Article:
The third concern is that these are the scores only for 8th graders which ignores what happens to our scores across the country between 8th and 12th grade–scores for our girls drop 100 points while scores for boys in a number of countries (i.e., Norway, Sweden, and Switerland ) increase by almost that much. So while this report shows Massachusetts scoring 78 points higher than Norway, it completely misses what happens by the 12th grade after Norway’s scores increase 100 points and ours (including Massachusetts’) scores drop by almost that much.
Is the story accurate? It didn’t outright lie about anything. But clearly what they left out is far more important than what they said, leaving most casual readers with a false impression about the qualify of your schools. It’s nowhere close to world class, and as pointed out above, it’s a bad state to use for this international comparison.
5/5/2011 12:15 PM EDT
@israeliteknight: http://www.doe.mass.edu/news/news.aspx?id=4457. Try this for 2007 Math TIMSS results including Massachusetts: http://timss.bc.edu/TIMSS2007/PDF/T07_M_IR_Chapter2.pdf. Try this for 2007 Science TIMSS results including Massachusetts: http://timss.bc.edu/TIMSS2007/PDF/T07_S_IR_Chapter2.pdf.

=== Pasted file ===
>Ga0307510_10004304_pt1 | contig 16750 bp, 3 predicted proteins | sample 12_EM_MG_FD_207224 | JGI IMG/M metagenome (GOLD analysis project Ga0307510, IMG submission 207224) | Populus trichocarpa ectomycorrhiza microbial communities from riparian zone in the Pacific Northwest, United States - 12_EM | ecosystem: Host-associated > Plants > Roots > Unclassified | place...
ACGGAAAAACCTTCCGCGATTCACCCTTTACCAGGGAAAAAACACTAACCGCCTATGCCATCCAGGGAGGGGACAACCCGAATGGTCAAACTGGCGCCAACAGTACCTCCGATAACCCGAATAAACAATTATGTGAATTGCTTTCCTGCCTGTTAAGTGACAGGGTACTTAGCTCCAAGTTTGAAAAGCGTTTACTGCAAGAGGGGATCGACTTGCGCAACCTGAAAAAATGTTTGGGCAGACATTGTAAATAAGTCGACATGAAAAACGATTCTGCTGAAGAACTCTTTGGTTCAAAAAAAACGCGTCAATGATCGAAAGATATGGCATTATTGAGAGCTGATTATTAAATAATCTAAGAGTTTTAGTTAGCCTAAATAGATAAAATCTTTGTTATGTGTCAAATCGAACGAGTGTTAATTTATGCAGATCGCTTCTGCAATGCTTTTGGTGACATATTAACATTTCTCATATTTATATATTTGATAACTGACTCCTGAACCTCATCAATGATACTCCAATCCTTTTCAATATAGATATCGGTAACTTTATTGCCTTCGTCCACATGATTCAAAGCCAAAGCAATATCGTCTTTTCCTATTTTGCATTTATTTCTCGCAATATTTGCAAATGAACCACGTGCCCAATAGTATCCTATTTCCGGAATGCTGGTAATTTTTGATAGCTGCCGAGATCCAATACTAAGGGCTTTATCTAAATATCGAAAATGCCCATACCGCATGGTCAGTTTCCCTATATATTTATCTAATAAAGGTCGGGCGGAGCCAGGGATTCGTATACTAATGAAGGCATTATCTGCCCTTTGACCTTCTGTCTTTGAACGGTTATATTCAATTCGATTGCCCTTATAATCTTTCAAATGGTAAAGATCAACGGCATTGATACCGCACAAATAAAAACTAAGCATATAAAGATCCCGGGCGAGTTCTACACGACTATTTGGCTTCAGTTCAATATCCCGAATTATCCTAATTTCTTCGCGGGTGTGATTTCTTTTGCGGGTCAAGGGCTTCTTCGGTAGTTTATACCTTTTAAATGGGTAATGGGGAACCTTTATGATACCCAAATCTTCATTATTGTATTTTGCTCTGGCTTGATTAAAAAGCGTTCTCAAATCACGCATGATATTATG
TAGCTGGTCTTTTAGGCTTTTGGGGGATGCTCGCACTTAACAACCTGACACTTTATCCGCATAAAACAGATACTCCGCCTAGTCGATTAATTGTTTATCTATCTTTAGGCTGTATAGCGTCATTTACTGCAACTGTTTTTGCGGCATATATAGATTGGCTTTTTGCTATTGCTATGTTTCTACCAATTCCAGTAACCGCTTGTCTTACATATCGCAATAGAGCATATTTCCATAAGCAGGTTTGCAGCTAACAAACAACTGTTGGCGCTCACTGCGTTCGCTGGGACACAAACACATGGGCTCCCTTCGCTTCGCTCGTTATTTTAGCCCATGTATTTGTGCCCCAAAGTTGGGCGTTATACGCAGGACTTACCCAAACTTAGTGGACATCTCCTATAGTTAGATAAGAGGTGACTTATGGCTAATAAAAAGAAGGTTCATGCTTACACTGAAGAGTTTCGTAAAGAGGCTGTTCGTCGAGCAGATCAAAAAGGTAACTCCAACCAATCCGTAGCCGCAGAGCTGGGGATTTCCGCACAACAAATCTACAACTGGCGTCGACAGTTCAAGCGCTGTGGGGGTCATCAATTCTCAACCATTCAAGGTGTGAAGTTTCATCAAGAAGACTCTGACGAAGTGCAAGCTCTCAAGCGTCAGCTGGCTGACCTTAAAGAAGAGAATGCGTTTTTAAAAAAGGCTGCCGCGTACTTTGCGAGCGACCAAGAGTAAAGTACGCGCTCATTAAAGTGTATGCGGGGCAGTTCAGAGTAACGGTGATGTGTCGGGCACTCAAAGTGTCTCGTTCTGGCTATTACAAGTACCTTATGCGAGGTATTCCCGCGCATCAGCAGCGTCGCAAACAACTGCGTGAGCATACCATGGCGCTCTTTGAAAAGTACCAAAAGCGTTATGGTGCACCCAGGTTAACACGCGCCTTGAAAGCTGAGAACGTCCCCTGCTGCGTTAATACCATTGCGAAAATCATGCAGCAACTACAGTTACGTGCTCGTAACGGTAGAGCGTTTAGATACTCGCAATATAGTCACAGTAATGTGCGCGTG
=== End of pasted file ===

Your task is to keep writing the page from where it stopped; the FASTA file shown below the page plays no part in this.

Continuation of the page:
5/4/2011 4:06 PM EDT
NSF did an interesting study on the state of our physics education using scores from 12Th grade TIMSS. What they found is that Americans who take the NSF programs score 52 points higher (475 vs. 423) than the average American student who takes physics. But they also score 106 points lower than Norway at 581, 98 points lower than Sweden at 573, 70 points lower than Russia at 545, 47 points lower than Germany at 522, 19 points lower than Cyprus at 494, 13 points lower than Latvia and Switzerland at 488, and 11 points lower than Greece at 486.
At the 8th grade level, Japan scored 100 points higher than us, Korea scored 105 points higher, and Singapore scored 150 points higher.
The tragic thing is that no Asian nation participated at the 12th grade level so we can only guess at how big the gap gets by that age.
If there is a TIMSS study which shows otherwise (which indicates Mass. Education has some kind of edge over other states) it sure would be nice to see a link to it.